2. Implementing online tools and coaching for patients with uncontrolled diabetes in primary care can work very well if there is the proper technical assistance in place to get patients set up with those tools.   However, in our study, we learned that clinic staff don’t have enough bandwidth to do this on their own, and need support.  I am excited to be working now with UCHealth on a new Diabetes Home and Remote Care program that provides this type of technical assistance to set up patients with type 2 diabetes with Bluetooth-enabled glucometers and mobile phone apps.

What are your goals or areas for future research?

Generally, my goals continue to be to conduct research that improves how primary care practices can prevent/treat chronic diseases for their patients.  Giving one specific example, I am excited for our newly funded NHLBI DECIPHeR UG3/UH3 grant that seeks to reduce disparities in pediatric asthma care by disseminating an evidence-based intervention that leverages partnerships with primary/specialist asthma care, school nurses, asthma navigators, and public health.

 

What advice do you have for researchers who want to work in this area?  OR  What is the most important advice you have received from your mentors?

When you are designing studies as a junior investigator, listen well to your stakeholders, and to input from your mentors to guide the approach.  If there are differences of opinion on how to proceed, try to hold discussions with the key thought leaders from each side, in order to come to consensus.  If you can’t build a complete consensus, then you need to trust your instincts on which way to go as the PI.


Stan Szefler

Stanley J. Szefler, MD

Professor of Pediatrics, University of Colorado School of Medicine

Research Medical Director and Director, Pediatric Asthma Research Program - The Breathing Institute

Interim Medical Director, Research Institute - Children's Hospital Colorado

Dr. Stanley Szefler is currently the Research Medical Director and Director of the Pediatric Asthma Research Program in the Breathing Institute of the Pediatric Pulmonary and Sleep Medicine Section and interim Medical Director for the Research Institute at Children’s Hospital Colorado. He is also Professor of Pediatrics at the University of Colorado School of Medicine, Anschutz Medical Campus.

Dr. Szefler’s major contributions are directed toward the individualized use of asthma therapy.  He has identified biomarkers and asthma characteristics that are associated with asthma exacerbations and response to asthma therapy. He is the Co-Principal Investigator for the Denver site of the NHLBI PrecISE Network that is focused on precision medicine for severe asthma.

For the past fifteen years, he has directed a school-centered asthma program (AsthmaCOMP) funded by the Colorado Department of Public Health and Environment Cancer, Cardiovascular and Pulmonary Disease Program for the State of Colorado. This program identifies students most significantly affected by asthma and then establishes lines of communication between schools, primary care physicians, and specialists to assure that these children have consistent medical care.


Why is your area of science important? 

My area of focus is childhood asthma, especially in relation to my school-centered asthma program. It started 15 years ago from a community-based participatory research approach to a current grant that is focused on dissemination and implementation. I became interested in population health including public health as part of my work with our program. While we have been effective in improving asthma outcomes in children with health disparities, a population at great risk for asthma morbidity and mortality, we have also taken the opportunity to address social determinants of health.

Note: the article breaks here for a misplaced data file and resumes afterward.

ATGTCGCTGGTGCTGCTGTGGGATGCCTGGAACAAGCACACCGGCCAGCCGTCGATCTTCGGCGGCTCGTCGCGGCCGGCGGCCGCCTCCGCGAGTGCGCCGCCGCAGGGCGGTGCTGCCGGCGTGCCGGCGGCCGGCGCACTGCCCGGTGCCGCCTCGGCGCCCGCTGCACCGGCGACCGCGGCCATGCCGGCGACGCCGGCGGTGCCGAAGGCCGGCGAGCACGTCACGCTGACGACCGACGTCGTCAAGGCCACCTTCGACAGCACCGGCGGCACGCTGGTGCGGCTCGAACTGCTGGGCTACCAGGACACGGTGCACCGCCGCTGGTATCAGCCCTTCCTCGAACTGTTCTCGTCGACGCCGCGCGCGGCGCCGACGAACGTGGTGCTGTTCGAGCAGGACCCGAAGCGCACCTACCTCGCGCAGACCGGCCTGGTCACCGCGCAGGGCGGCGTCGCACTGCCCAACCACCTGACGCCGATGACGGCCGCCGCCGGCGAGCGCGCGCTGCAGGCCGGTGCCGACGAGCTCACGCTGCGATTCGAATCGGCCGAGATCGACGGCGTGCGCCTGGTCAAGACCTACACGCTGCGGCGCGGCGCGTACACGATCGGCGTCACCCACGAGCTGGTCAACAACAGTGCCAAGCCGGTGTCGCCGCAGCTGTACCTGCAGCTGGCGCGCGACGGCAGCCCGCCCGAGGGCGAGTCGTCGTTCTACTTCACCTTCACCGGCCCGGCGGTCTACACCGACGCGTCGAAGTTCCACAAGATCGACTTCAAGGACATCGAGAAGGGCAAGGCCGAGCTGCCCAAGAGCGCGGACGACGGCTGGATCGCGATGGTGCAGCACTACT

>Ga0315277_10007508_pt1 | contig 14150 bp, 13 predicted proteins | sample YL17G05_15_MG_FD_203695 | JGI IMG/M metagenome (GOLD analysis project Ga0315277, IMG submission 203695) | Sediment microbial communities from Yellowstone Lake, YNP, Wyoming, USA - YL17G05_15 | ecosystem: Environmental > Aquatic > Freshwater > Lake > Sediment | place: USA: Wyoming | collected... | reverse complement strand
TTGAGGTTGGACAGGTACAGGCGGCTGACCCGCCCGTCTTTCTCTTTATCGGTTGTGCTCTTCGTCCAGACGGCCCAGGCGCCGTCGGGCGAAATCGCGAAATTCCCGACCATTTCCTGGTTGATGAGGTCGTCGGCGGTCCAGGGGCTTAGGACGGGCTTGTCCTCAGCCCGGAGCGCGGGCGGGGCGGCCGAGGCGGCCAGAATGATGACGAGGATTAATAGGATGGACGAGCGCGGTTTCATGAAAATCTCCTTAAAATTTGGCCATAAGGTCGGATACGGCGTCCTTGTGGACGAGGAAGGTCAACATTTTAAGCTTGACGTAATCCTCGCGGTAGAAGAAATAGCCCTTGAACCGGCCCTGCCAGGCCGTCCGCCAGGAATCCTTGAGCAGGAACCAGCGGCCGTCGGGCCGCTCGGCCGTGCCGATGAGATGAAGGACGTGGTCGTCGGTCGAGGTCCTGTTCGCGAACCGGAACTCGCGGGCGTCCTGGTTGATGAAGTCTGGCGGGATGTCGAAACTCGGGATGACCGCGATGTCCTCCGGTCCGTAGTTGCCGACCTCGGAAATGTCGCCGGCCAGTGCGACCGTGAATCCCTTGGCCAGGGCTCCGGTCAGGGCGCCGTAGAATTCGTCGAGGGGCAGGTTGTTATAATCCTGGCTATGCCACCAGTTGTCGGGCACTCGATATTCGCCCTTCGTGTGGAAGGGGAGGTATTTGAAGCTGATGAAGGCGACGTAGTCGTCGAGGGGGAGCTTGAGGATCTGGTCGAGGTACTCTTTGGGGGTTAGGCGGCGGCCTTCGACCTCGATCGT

What was important in your Health Services Research training? 

In my early career days, research training was more of an apprenticeship than formal training. I benefitted from working with great mentors on research projects. Nowadays, I see early career investigators in medicine benefit from a fellowship centered on research training with formal courses and strong multidisciplinary mentorship teams. They often seek either a PhD or Master’s in Clinical Science as part of their training. You have to seek that formal training nowadays to be competitive for grant funding. Personally, I continue to learn from working with great collaborators at ACCORDS for my health services research work.

 

What are the major take-home messages your current research provides?

The major ingredient for our success is building visibility and trust in our community, especially with the school nurses in the six public school districts that we work with in the Denver Metropolitan Area. Our collaboration works from a win-win approach. We learn what the community needs are and then collaborate to bring the necessary resources to address those main issues.

 

What are your goals or areas for future research? 

We were recently awarded a grant from the National Heart, Lung and Blood Institute to participate in a UG3 DECIPHeR Alliance. DECIPHeR stands for “Disparities Elimination through Coordinated Interventions to Prevent and Control Heart and Lung Disease Risk”. Our grant is entitled ”Reducing Asthma Attacks in Disadvantaged School Children with Asthma”. Our goal is to take the model we developed for the school-centered asthma program in the Denver urban setting and see if we can replicate this model in Colorado rural and mid-sized cities outside the Denver area. 

 

What advice do you have for researchers who want to work in this area?  OR  What is the most important advice you have received from your mentors?

The most important advice that I have for those who want to do research in the community is to be a good listener. Identify the community needs and attempt to fill those gaps with resources. There is a great need in the community in the area of health disparities. Our school communities have limited resources. If you can bring expertise and resources to the community to address important issues, such as addressing social determinants of health, that is very much appreciated and very rewarding.